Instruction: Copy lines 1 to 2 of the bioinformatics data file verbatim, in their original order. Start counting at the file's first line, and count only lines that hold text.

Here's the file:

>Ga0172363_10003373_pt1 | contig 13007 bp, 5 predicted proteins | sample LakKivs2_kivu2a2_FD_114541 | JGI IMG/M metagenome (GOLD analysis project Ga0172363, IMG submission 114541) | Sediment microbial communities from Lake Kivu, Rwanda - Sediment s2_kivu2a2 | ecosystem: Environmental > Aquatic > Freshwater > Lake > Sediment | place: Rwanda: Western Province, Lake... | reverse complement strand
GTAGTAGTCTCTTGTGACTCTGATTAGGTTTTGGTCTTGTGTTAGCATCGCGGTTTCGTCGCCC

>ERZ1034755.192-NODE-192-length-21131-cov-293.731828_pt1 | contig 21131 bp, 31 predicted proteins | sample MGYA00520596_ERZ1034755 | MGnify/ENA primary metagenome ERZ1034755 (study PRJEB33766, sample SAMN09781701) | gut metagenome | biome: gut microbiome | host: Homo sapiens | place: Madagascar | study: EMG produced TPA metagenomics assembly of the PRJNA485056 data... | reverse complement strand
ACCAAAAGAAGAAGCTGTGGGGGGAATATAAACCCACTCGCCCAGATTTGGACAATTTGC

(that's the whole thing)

>Ga0172363_10003373_pt1 | contig 13007 bp, 5 predicted proteins | sample LakKivs2_kivu2a2_FD_114541 | JGI IMG/M metagenome (GOLD analysis project Ga0172363, IMG submission 114541) | Sediment microbial communities from Lake Kivu, Rwanda - Sediment s2_kivu2a2 | ecosystem: Environmental > Aquatic > Freshwater > Lake > Sediment | place: Rwanda: Western Province, Lake... | reverse complement strand
GTAGTAGTCTCTTGTGACTCTGATTAGGTTTTGGTCTTGTGTTAGCATCGCGGTTTCGTCGCCC